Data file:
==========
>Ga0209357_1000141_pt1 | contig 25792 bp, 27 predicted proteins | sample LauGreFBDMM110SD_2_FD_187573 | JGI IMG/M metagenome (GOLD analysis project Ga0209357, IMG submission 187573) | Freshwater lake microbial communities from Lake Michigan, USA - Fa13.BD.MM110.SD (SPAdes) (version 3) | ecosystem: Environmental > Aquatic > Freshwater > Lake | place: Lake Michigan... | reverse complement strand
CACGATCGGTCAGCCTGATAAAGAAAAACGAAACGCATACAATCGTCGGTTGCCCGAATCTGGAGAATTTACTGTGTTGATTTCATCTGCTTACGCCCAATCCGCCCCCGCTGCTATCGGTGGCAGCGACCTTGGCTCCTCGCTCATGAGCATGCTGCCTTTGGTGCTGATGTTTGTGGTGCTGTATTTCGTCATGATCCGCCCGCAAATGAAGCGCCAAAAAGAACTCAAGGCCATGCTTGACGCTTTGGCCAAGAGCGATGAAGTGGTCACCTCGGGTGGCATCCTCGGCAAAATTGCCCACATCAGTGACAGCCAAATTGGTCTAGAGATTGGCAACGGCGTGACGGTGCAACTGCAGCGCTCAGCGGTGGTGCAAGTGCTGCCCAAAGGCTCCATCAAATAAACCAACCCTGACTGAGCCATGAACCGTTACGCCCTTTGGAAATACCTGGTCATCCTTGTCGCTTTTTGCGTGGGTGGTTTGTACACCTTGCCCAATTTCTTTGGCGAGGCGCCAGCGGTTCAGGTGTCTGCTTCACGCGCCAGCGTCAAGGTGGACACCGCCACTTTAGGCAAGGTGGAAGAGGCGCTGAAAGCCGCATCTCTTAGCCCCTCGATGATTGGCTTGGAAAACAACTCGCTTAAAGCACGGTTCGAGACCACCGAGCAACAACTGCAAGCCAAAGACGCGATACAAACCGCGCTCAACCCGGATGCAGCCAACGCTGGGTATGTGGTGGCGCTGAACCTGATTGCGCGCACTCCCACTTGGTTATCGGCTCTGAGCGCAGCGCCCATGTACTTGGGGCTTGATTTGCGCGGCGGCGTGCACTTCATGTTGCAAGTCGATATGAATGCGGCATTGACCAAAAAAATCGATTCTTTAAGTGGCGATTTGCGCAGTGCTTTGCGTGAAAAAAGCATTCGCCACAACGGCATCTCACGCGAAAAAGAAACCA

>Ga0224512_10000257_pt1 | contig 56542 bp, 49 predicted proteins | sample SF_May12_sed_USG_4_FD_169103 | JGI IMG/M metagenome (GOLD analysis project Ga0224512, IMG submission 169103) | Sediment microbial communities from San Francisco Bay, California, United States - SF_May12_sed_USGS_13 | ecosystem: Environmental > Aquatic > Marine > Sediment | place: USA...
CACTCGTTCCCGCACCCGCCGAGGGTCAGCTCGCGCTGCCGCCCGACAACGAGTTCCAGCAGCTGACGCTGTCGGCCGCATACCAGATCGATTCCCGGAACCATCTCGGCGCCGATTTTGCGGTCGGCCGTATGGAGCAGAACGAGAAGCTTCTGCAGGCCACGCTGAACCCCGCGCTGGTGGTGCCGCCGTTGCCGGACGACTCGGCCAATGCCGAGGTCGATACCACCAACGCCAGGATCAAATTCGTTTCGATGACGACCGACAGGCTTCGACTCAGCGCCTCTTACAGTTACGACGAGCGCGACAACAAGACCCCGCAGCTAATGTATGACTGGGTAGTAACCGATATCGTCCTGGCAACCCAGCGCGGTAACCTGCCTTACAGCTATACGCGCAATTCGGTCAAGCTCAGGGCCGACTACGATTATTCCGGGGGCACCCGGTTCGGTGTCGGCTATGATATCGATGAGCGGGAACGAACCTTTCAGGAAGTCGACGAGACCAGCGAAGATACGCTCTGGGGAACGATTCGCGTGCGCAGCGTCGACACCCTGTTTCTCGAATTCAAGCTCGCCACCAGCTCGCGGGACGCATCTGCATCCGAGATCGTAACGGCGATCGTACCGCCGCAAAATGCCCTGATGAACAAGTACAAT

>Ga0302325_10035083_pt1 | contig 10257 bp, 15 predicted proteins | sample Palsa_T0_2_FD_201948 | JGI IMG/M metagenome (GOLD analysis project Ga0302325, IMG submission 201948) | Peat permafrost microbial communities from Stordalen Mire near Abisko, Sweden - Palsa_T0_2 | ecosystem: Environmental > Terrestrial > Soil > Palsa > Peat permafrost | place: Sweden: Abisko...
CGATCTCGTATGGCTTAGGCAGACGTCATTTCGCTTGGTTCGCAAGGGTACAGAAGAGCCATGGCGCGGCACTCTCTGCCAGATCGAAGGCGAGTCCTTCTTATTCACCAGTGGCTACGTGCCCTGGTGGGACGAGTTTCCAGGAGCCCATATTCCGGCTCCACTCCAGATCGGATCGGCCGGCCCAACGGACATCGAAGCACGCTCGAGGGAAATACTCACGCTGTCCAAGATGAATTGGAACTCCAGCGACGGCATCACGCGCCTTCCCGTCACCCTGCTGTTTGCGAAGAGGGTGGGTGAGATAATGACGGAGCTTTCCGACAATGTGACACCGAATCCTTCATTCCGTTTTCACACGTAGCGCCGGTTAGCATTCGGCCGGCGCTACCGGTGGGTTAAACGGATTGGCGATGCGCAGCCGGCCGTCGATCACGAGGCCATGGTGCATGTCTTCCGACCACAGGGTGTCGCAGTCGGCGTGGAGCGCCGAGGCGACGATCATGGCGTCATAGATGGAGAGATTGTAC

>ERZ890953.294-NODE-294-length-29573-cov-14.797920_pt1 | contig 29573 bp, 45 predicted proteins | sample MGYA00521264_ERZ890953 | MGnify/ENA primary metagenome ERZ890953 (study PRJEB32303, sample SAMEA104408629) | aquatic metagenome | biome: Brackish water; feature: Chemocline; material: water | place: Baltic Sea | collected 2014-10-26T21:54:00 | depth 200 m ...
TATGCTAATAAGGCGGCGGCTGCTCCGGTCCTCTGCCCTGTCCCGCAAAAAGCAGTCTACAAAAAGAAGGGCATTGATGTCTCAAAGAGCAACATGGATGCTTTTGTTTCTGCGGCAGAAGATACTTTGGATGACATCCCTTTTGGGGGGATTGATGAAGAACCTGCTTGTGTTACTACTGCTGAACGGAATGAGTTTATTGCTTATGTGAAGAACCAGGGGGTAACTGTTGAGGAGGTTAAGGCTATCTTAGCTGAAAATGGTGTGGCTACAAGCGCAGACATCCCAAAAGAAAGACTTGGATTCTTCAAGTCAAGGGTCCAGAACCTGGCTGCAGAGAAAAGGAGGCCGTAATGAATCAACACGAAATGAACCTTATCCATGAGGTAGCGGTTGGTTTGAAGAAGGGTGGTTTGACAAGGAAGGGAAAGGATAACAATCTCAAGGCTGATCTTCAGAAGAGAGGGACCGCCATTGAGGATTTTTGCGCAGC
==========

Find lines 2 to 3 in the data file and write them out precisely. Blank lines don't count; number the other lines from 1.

CACGATCGGTCAGCCTGATAAAGAAAAACGAAACGCATACAATCGTCGGTTGCCCGAATCTGGAGAATTTACTGTGTTGATTTCATCTGCTTACGCCCAATCCGCCCCCGCTGCTATCGGTGGCAGCGACCTTGGCTCCTCGCTCATGAGCATGCTGCCTTTGGTGCTGATGTTTGTGGTGCTGTATTTCGTCATGATCCGCCCGCAAATGAAGCGCCAAAAAGAACTCAAGGCCATGCTTGACGCTTTGGCCAAGAGCGATGAAGTGGTCACCTCGGGTGGCATCCTCGGCAAAATTGCCCACATCAGTGACAGCCAAATTGGTCTAGAGATTGGCAACGGCGTGACGGTGCAACTGCAGCGCTCAGCGGTGGTGCAAGTGCTGCCCAAAGGCTCCATCAAATAAACCAACCCTGACTGAGCCATGAACCGTTACGCCCTTTGGAAATACCTGGTCATCCTTGTCGCTTTTTGCGTGGGTGGTTTGTACACCTTGCCCAATTTCTTTGGCGAGGCGCCAGCGGTTCAGGTGTCTGCTTCACGCGCCAGCGTCAAGGTGGACACCGCCACTTTAGGCAAGGTGGAAGAGGCGCTGAAAGCCGCATCTCTTAGCCCCTCGATGATTGGCTTGGAAAACAACTCGCTTAAAGCACGGTTCGAGACCACCGAGCAACAACTGCAAGCCAAAGACGCGATACAAACCGCGCTCAACCCGGATGCAGCCAACGCTGGGTATGTGGTGGCGCTGAACCTGATTGCGCGCACTCCCACTTGGTTATCGGCTCTGAGCGCAGCGCCCATGTACTTGGGGCTTGATTTGCGCGGCGGCGTGCACTTCATGTTGCAAGTCGATATGAATGCGGCATTGACCAAAAAAATCGATTCTTTAAGTGGCGATTTGCGCAGTGCTTTGCGTGAAAAAAGCATTCGCCACAACGGCATCTCACGCGAAAAAGAAACCA

>Ga0224512_10000257_pt1 | contig 56542 bp, 49 predicted proteins | sample SF_May12_sed_USG_4_FD_169103 | JGI IMG/M metagenome (GOLD analysis project Ga0224512, IMG submission 169103) | Sediment microbial communities from San Francisco Bay, California, United States - SF_May12_sed_USGS_13 | ecosystem: Environmental > Aquatic > Marine > Sediment | place: USA...